Between the Pleistocene epoch and the last glacial period, the lake occupied the entire Mexico Valley. Lake Texcoco reached its maximum extent 11,000 years ago with a size of about 2,189 square miles (5,670 km2) and over 500 feet (150 m) deep. When the lake's water level fell it created several paleo-lakes that would connect with each other from time to time. At the north in the modern community of San Miguel Tocuilla there is a great paleontological field, with a great amount of pleistocenic fauna. The Lake was primarily fed by snowmelt and rain runoff when the Mexico Valley had a temperate climate. Between 11,000 and 6,000 years ago, the climate naturally warmed and snowfall in central Mexico became less prevalent. This caused the water level of the lake to drop over the next several millennia. Remnants of the ancient shoreline that Lake Texcoco had from the last glacial period can be seen on some slopes of Mount Tlaloc as well as mountains west of Mexico City. The disarticulated remains of seven Columbian mammoths dated between 10,220 ± 75 and 12,615 ± 95 years (BP) were found, suggesting human presence. It is believed that the lake disappeared and re-formed at least 10 times in the last 30,000 years.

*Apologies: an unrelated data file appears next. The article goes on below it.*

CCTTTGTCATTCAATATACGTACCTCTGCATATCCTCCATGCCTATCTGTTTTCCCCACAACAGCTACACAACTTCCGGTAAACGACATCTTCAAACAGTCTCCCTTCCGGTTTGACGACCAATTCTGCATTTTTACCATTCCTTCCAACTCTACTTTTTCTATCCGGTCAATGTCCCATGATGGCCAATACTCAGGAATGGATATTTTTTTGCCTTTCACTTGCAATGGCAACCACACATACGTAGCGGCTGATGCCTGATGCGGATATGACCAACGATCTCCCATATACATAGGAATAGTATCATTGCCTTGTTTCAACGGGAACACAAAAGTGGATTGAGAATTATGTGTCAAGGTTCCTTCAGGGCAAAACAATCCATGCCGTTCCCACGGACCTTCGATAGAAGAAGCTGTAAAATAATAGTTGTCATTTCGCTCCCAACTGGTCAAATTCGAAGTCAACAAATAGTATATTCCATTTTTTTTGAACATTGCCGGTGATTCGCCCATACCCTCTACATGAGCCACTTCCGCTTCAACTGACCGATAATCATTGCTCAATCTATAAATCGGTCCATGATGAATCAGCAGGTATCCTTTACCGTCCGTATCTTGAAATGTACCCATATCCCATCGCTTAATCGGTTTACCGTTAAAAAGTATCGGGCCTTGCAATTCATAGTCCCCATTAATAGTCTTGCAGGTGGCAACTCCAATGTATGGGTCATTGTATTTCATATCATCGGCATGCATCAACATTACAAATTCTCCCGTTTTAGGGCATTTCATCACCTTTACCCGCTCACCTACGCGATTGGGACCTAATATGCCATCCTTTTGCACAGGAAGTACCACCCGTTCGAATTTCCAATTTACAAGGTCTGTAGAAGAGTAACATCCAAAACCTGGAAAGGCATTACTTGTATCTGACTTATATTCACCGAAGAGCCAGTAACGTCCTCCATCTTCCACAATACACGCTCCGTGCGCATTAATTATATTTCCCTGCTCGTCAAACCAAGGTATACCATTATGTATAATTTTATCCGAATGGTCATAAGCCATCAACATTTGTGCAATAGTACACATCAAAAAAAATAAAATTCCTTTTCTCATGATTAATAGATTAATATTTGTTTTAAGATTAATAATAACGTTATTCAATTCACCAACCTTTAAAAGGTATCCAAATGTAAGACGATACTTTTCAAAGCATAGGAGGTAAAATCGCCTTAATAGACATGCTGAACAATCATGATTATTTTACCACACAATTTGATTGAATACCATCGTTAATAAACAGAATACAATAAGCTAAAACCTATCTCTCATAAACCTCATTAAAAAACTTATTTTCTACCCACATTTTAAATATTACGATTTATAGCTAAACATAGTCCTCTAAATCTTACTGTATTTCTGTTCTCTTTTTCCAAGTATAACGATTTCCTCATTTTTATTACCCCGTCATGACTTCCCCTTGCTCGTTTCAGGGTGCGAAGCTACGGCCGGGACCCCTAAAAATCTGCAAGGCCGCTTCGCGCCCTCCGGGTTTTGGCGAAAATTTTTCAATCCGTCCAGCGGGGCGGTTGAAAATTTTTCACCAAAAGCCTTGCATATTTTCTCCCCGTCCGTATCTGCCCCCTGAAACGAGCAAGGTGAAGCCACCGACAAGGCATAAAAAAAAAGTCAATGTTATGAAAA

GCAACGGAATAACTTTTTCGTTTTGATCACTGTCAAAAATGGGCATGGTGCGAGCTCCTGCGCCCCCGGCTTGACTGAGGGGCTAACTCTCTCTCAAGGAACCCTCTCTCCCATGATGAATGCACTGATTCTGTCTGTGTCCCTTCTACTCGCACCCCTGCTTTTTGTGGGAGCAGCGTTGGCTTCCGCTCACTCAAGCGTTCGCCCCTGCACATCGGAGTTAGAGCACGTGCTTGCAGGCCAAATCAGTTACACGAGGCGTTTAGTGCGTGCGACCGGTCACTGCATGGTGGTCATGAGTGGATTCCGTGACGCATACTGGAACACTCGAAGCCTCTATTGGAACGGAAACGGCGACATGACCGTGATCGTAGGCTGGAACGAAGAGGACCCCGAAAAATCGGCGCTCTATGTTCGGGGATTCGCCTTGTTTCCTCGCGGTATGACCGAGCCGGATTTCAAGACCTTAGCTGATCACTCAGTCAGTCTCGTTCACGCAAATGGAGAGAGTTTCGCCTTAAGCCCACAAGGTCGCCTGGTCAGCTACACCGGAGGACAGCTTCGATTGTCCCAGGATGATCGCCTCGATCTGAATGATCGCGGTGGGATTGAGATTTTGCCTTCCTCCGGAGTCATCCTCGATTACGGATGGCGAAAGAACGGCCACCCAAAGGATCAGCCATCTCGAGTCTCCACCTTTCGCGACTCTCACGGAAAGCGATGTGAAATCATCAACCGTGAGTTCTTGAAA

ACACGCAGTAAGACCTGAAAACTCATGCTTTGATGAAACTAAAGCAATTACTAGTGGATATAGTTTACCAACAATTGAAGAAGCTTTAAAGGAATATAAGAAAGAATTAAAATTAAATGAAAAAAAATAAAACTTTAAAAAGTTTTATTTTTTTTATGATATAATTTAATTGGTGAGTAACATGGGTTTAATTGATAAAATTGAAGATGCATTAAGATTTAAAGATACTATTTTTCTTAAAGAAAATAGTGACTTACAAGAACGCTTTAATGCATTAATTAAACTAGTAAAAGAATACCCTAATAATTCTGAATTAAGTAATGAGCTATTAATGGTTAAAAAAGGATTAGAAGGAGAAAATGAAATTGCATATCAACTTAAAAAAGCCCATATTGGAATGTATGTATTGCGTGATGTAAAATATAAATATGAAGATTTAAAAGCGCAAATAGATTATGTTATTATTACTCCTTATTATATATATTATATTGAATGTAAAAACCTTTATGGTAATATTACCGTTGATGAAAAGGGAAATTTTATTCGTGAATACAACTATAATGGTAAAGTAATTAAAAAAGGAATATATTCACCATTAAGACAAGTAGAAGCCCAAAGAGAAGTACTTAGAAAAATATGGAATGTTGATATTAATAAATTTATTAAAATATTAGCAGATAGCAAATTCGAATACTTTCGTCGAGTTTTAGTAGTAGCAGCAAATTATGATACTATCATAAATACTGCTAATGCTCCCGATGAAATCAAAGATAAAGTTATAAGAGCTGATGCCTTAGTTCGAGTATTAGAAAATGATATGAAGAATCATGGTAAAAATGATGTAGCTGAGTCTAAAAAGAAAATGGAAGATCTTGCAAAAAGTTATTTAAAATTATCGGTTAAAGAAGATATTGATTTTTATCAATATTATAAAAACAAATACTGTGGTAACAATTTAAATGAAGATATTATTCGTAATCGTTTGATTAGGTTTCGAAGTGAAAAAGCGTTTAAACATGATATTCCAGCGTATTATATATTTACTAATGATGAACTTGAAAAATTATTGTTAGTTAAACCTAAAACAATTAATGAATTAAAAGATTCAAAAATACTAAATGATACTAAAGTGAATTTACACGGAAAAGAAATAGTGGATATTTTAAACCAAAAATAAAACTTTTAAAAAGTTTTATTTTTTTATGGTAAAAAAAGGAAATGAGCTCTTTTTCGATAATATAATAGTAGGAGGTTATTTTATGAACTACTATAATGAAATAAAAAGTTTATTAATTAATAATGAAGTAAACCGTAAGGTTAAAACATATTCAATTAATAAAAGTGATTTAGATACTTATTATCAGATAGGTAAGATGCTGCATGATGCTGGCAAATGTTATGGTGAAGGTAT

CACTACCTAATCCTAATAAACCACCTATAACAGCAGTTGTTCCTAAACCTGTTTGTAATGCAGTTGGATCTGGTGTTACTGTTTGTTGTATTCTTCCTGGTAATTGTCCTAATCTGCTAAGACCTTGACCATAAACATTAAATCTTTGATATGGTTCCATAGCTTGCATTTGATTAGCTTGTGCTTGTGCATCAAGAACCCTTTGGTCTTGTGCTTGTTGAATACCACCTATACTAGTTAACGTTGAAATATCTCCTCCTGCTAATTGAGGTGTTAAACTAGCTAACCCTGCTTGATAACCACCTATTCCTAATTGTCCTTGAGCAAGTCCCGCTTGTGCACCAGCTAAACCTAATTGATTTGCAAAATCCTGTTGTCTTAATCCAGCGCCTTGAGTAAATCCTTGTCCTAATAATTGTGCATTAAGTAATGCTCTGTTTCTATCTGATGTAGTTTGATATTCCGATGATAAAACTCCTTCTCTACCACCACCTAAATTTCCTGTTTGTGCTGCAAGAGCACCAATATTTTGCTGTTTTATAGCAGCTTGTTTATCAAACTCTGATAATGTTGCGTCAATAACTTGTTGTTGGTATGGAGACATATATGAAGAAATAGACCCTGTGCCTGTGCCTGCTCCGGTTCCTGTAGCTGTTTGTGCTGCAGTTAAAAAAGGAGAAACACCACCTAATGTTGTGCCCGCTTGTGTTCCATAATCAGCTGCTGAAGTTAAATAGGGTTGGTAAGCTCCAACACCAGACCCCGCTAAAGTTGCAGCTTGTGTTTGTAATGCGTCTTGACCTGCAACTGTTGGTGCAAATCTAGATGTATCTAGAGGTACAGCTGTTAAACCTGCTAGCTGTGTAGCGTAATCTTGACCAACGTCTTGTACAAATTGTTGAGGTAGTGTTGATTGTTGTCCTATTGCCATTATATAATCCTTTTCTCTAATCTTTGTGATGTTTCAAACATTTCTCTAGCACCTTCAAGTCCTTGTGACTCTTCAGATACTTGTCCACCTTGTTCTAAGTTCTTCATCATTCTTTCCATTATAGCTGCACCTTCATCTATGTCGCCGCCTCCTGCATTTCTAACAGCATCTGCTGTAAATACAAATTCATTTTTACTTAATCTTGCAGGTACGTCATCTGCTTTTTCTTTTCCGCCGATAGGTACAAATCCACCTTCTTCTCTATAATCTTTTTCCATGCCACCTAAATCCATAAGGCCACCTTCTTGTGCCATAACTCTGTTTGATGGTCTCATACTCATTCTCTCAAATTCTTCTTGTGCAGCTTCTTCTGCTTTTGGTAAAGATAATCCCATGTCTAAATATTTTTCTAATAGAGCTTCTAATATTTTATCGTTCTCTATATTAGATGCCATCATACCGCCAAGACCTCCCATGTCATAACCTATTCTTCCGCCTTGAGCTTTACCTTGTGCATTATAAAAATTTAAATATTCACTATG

Agriculture around the lake began about 7,000 years ago, with humans following the patterns of periodic inundations of the lake.
Several villages appeared on the northeast side of the lake between 1700 and 1250 BC. By 1250 BC the identifying signs of the Tlatilco culture, including more complex settlements and a stratified social structure, are seen around the lake. By roughly 800 BC Cuicuilco had eclipsed the Tlatilco cultural centers and was the major power in the Valley of Mexico during the next 200 years when its famous conical pyramid was built. The Xitle volcano destroyed Cuicuilco around AD 30, a destruction that may have given rise to Teotihuacan.
After the fall of Teotihuacan, AD 600–800, several other city states appeared around the lake, including Xoloc, Azcapotzalco, Tlacopan, Coyohuacan, Culhuacán, Chimalpa, and Chimalhuacán – mainly from Toltec and Chichimeca influence. None of these predominated and they coexisted more or less in peace for several centuries. This time was described as a Golden age in Aztec chronicles. By the year 1300, however, the Tepanec from Azcapotzalco were beginning to dominate the area.
According to a traditional story, the Mexica wandered in the deserts of modern Mexico for 100 years before they came to the thick forests of the place now called the Valley of Mexico.
Tenochtitlan was founded on an islet in the western part of the lake in the year 1325. Around it, the Aztecs created a large artificial island using a system similar to the creation of chinampas. To overcome the problems of drinking water, the Aztecs built a system of dams to separate the salty waters of the lake from the rain water of the effluents. It also permitted them to control the level of the lake. The city also had an inner system of channels that helped to control the water.